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How to Respond to Profit Share Offers

By Craig Buckler

You’ve heard it many, many times before. A client (or potential client) approaches you with an “amazing” idea but they have limited resources. They can’t pay for your expertise but are happy to offer a profit share arrangement. You’ll become a multi-millionaire! You’ll praise the day they contacted you! When can you start?!

Person 1: I have a genius idea for a startup that will make millions. All I need is an investor, designer, developer and project manager. Person 2: And your role will be?Artwork by SitePoint / Natalia Balska

Just Say “No”

Clients should have no shortage of investment offers if their idea is truly outstanding. What they’re really saying is:

We don’t know whether this project is viable. It could be huge. Or it could make nothing. Are you willing to take on all the risk even though we’re not?

The client is asking you to invest in their business. Unfortunately, you’re unlikely to be an expert in their industry. The project could be ground-breaking or terrible but you have little way of knowing. If they were asking for money, you’d expect a comprehensive business plan with projections, marketing details, ongoing costs and potential profits. Those are rarely forthcoming.

Profit-sharing clients rarely equate your time with money which is inherently patronizing. The old adage that “time is money” is untrue; time is worth more than money. It’s not always easy and may require some luck but you can always make more money. You can never make more time. The average working life is a mere 75,000 hours. It’ll take you 10,000 hours to become a proficient developer and perhaps another 10,000 to keep on top-form. Even if you offset some of that with schooling, you’re left with 60,000 hours to earn a living.

Gambling on a client’s idea has other financial impacts:

  1. It’s difficult to earn money while you’re working for them.
  2. The client will be more demanding than others because they have no budgetary or time constraints.
  3. The majority of new businesses fail. Those without a plan fare worse.
  4. You almost certainly have better ideas in industries you know well. You will understand how to start small and evolve a minimum viable product in reaction to user demand — why shouldn’t you work on that instead?

Until you invest, the client has no business. However, your contribution has no perceivable value because the client won’t pay for any of your work. Your effort is free.

Ignore the vast majority of approaches — especially those made by people who don’t know you yet are willing to share their business with a stranger. Don’t waste any time responding to their unworkable idea to combine Facebook and eBay. If they keep hassling or they’re an existing client with a dumb idea, state you can only consider an investment once you’ve received their five year business plan. It’ll never arrive.

But What If…

Once in a while you’ll encounter a promising idea from someone you know well. There’s no harm in discussing it but don’t rush into any agreements without careful consideration. In particular:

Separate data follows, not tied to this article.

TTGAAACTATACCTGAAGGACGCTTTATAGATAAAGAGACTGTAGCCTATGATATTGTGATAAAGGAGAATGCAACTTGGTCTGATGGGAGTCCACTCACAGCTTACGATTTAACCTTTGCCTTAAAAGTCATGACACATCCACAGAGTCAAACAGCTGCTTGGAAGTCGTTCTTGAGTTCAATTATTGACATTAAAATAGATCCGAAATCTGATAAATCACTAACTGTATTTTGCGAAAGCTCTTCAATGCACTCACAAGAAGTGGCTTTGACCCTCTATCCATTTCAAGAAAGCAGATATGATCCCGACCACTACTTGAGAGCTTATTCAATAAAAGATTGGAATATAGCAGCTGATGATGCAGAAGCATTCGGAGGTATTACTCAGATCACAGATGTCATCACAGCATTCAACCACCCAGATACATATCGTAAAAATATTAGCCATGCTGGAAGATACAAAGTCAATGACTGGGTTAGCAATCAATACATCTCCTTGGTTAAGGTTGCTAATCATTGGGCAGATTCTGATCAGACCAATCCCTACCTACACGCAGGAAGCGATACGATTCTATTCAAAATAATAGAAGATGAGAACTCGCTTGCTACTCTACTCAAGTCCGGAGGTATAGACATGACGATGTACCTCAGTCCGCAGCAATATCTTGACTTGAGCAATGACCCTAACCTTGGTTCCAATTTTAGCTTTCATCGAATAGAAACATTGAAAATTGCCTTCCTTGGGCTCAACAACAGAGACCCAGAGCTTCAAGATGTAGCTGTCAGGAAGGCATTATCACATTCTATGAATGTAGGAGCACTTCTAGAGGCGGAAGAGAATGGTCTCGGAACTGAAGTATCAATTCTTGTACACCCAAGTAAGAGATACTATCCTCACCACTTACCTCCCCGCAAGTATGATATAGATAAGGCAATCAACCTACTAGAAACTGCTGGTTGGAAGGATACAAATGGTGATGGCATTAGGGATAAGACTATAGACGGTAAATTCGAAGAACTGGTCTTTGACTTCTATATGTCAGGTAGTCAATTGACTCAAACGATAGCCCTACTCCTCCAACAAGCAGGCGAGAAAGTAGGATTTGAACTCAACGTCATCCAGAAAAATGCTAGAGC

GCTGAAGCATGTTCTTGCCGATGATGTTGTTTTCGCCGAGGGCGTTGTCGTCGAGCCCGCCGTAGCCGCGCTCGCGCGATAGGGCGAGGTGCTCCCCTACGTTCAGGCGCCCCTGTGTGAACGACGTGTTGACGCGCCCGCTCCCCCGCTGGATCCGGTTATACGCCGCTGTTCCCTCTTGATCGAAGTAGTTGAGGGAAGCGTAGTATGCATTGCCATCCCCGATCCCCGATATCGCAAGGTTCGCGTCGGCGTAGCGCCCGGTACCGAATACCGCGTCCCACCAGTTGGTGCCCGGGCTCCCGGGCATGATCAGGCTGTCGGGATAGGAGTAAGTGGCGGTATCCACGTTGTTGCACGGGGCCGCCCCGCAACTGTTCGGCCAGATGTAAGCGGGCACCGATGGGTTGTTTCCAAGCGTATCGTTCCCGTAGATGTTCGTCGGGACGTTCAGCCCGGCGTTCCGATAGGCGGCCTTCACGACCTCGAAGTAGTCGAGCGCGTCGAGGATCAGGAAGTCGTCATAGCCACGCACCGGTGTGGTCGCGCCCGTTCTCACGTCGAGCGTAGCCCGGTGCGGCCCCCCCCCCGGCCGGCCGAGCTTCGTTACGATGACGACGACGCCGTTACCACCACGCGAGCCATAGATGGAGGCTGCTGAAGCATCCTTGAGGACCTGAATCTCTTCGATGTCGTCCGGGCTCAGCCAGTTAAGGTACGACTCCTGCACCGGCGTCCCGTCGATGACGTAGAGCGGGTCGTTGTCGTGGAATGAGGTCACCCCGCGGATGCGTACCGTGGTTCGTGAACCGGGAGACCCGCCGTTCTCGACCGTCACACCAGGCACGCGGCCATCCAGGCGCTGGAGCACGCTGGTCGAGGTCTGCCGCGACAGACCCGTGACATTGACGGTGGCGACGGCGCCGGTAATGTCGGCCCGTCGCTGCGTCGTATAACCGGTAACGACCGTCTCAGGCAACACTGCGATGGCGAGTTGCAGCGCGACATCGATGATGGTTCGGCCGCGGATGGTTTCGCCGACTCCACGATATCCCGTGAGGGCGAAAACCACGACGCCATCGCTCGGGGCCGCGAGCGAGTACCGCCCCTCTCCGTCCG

• People often apply an over-inflated value to their idea but be clear that ideas cost nothing. Implementation is another matter.
  • Never proceed unless the client has a solid business plan. This must include an outline of the idea, market research, sales projections and investment details. Sign a non-disclosure agreement if they’re nervous.
  • Don’t be swayed by fancy charts or glossy presentation — is the plan realistic? Conduct your own research. Ask colleagues, friends and family. Seek potential buyers and other investors.
  • Identify the risks and rewards. How long will it take to build the product and get it to market? What are the ongoing operating costs? How many customers are required to break even? When can you expect your first repayment?
  • Estimate your personal time commitment and don’t forget to include planning, support, training and upgrade costs. Convert that to investment monetary terms but don’t use your normal daily rate — add significant contingency for the risk you will incur.
  • Forget profit share agreements: you should become a partner/director owning a percentage of the company according to your investment. That must be recorded as company capital or a loan so it’s repaid before any other dividends can be made.
  • Consider counter offers to minimize the risk. For example, you will own 75% of the company on inception. Your holding will reduce to 50% if your investment is fully repaid within two years.
  • It doesn’t matter who the other person is: form a separate company and sign legally-binding contracts. Do not start work until then.

In other words: don’t be duped into unfair agreements which leverage your skills and good nature for meager compensation.

Your investment in the company is likely to exceed that of your partner. If the business fails, you’ve lost considerable time which could have been better spent elsewhere. If the business succeeds, your initial involvement has just started and your career will progress on a different path. It’s uncertainty either way and you should be rewarded accordingly.

Trust your instincts. If it sounds too good to be true, it will be.

Best of luck.

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